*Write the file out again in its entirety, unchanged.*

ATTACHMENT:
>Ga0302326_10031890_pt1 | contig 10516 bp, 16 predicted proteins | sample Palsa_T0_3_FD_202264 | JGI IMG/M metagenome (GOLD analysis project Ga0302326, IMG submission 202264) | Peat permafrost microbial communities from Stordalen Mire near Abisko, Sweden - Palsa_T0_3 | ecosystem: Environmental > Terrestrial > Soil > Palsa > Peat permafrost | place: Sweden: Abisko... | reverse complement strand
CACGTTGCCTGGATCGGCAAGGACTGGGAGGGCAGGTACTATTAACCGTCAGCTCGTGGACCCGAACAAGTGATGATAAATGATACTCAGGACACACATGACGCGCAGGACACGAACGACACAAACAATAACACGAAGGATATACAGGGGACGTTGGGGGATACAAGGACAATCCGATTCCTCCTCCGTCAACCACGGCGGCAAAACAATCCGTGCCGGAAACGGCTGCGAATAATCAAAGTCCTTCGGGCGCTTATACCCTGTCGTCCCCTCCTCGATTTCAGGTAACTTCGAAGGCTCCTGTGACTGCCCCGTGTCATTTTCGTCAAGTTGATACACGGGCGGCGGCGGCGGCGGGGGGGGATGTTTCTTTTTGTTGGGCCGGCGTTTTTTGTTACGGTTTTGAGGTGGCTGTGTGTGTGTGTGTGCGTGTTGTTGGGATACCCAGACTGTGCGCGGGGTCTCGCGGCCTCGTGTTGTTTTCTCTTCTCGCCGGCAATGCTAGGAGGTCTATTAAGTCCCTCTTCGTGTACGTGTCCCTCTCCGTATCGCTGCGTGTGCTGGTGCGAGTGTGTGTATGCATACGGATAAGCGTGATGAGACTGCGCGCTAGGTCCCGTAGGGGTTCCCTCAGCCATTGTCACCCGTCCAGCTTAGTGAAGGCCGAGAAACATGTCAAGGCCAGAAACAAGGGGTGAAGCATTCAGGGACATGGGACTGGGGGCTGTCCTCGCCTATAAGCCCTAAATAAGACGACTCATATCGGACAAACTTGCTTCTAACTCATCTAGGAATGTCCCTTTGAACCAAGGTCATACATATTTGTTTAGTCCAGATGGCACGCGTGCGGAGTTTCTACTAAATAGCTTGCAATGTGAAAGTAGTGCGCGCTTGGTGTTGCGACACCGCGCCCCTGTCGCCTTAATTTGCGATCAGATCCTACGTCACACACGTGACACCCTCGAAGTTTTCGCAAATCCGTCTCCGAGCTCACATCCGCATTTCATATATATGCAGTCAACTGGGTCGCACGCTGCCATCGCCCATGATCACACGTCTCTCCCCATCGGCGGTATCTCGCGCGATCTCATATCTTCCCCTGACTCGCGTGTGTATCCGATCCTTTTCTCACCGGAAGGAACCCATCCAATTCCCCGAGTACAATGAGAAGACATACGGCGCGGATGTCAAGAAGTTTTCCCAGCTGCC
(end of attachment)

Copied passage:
>Ga0302326_10031890_pt1 | contig 10516 bp, 16 predicted proteins | sample Palsa_T0_3_FD_202264 | JGI IMG/M metagenome (GOLD analysis project Ga0302326, IMG submission 202264) | Peat permafrost microbial communities from Stordalen Mire near Abisko, Sweden - Palsa_T0_3 | ecosystem: Environmental > Terrestrial > Soil > Palsa > Peat permafrost | place: Sweden: Abisko... | reverse complement strand
CACGTTGCCTGGATCGGCAAGGACTGGGAGGGCAGGTACTATTAACCGTCAGCTCGTGGACCCGAACAAGTGATGATAAATGATACTCAGGACACACATGACGCGCAGGACACGAACGACACAAACAATAACACGAAGGATATACAGGGGACGTTGGGGGATACAAGGACAATCCGATTCCTCCTCCGTCAACCACGGCGGCAAAACAATCCGTGCCGGAAACGGCTGCGAATAATCAAAGTCCTTCGGGCGCTTATACCCTGTCGTCCCCTCCTCGATTTCAGGTAACTTCGAAGGCTCCTGTGACTGCCCCGTGTCATTTTCGTCAAGTTGATACACGGGCGGCGGCGGCGGCGGGGGGGGATGTTTCTTTTTGTTGGGCCGGCGTTTTTTGTTACGGTTTTGAGGTGGCTGTGTGTGTGTGTGTGCGTGTTGTTGGGATACCCAGACTGTGCGCGGGGTCTCGCGGCCTCGTGTTGTTTTCTCTTCTCGCCGGCAATGCTAGGAGGTCTATTAAGTCCCTCTTCGTGTACGTGTCCCTCTCCGTATCGCTGCGTGTGCTGGTGCGAGTGTGTGTATGCATACGGATAAGCGTGATGAGACTGCGCGCTAGGTCCCGTAGGGGTTCCCTCAGCCATTGTCACCCGTCCAGCTTAGTGAAGGCCGAGAAACATGTCAAGGCCAGAAACAAGGGGTGAAGCATTCAGGGACATGGGACTGGGGGCTGTCCTCGCCTATAAGCCCTAAATAAGACGACTCATATCGGACAAACTTGCTTCTAACTCATCTAGGAATGTCCCTTTGAACCAAGGTCATACATATTTGTTTAGTCCAGATGGCACGCGTGCGGAGTTTCTACTAAATAGCTTGCAATGTGAAAGTAGTGCGCGCTTGGTGTTGCGACACCGCGCCCCTGTCGCCTTAATTTGCGATCAGATCCTACGTCACACACGTGACACCCTCGAAGTTTTCGCAAATCCGTCTCCGAGCTCACATCCGCATTTCATATATATGCAGTCAACTGGGTCGCACGCTGCCATCGCCCATGATCACACGTCTCTCCCCATCGGCGGTATCTCGCGCGATCTCATATCTTCCCCTGACTCGCGTGTGTATCCGATCCTTTTCTCACCGGAAGGAACCCATCCAATTCCCCGAGTACAATGAGAAGACATACGGCGCGGATGTCAAGAAGTTTTCCCAGCTGCC